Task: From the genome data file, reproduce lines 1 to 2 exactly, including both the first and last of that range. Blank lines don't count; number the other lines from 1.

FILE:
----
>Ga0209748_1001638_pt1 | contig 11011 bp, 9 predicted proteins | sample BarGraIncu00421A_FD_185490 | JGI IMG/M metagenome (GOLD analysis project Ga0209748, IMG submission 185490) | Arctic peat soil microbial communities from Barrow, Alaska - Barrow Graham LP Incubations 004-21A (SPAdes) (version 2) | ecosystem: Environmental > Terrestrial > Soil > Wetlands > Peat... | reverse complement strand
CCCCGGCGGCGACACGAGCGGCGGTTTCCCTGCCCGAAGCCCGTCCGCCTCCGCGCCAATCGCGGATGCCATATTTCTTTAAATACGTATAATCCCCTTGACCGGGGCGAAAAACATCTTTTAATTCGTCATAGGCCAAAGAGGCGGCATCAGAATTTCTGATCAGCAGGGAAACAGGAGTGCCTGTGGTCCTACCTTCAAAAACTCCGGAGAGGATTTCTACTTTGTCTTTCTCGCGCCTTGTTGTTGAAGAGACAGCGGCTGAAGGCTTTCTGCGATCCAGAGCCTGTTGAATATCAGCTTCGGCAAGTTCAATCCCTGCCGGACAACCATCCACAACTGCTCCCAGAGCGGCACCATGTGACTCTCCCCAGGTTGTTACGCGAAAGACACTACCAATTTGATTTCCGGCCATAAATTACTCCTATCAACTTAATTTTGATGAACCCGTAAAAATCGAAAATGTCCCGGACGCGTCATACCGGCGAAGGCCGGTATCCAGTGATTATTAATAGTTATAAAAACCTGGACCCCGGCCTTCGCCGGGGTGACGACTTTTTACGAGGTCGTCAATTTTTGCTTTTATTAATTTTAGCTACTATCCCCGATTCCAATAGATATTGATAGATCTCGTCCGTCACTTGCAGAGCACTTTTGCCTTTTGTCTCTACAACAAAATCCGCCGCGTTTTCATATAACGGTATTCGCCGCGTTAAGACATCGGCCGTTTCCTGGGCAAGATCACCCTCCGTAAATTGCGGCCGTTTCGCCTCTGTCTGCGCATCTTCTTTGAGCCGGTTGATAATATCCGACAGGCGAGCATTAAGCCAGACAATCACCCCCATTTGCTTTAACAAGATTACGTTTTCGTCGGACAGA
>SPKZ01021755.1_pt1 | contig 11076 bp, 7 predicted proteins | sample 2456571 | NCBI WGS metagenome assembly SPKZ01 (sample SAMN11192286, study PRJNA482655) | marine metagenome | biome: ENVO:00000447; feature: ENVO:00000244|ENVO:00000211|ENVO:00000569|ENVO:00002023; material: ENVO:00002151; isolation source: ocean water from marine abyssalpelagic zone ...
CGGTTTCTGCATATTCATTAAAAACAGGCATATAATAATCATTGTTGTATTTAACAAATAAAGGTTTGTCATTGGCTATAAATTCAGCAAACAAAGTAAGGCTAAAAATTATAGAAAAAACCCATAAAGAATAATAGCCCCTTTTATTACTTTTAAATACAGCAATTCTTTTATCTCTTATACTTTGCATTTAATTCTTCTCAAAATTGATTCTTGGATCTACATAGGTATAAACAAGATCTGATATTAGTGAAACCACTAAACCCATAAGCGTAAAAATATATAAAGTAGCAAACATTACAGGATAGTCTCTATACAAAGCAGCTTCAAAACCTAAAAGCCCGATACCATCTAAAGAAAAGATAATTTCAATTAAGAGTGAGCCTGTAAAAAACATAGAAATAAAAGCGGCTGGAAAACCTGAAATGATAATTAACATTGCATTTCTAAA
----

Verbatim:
>Ga0209748_1001638_pt1 | contig 11011 bp, 9 predicted proteins | sample BarGraIncu00421A_FD_185490 | JGI IMG/M metagenome (GOLD analysis project Ga0209748, IMG submission 185490) | Arctic peat soil microbial communities from Barrow, Alaska - Barrow Graham LP Incubations 004-21A (SPAdes) (version 2) | ecosystem: Environmental > Terrestrial > Soil > Wetlands > Peat... | reverse complement strand
CCCCGGCGGCGACACGAGCGGCGGTTTCCCTGCCCGAAGCCCGTCCGCCTCCGCGCCAATCGCGGATGCCATATTTCTTTAAATACGTATAATCCCCTTGACCGGGGCGAAAAACATCTTTTAATTCGTCATAGGCCAAAGAGGCGGCATCAGAATTTCTGATCAGCAGGGAAACAGGAGTGCCTGTGGTCCTACCTTCAAAAACTCCGGAGAGGATTTCTACTTTGTCTTTCTCGCGCCTTGTTGTTGAAGAGACAGCGGCTGAAGGCTTTCTGCGATCCAGAGCCTGTTGAATATCAGCTTCGGCAAGTTCAATCCCTGCCGGACAACCATCCACAACTGCTCCCAGAGCGGCACCATGTGACTCTCCCCAGGTTGTTACGCGAAAGACACTACCAATTTGATTTCCGGCCATAAATTACTCCTATCAACTTAATTTTGATGAACCCGTAAAAATCGAAAATGTCCCGGACGCGTCATACCGGCGAAGGCCGGTATCCAGTGATTATTAATAGTTATAAAAACCTGGACCCCGGCCTTCGCCGGGGTGACGACTTTTTACGAGGTCGTCAATTTTTGCTTTTATTAATTTTAGCTACTATCCCCGATTCCAATAGATATTGATAGATCTCGTCCGTCACTTGCAGAGCACTTTTGCCTTTTGTCTCTACAACAAAATCCGCCGCGTTTTCATATAACGGTATTCGCCGCGTTAAGACATCGGCCGTTTCCTGGGCAAGATCACCCTCCGTAAATTGCGGCCGTTTCGCCTCTGTCTGCGCATCTTCTTTGAGCCGGTTGATAATATCCGACAGGCGAGCATTAAGCCAGACAATCACCCCCATTTGCTTTAACAAGATTACGTTTTCGTCGGACAGA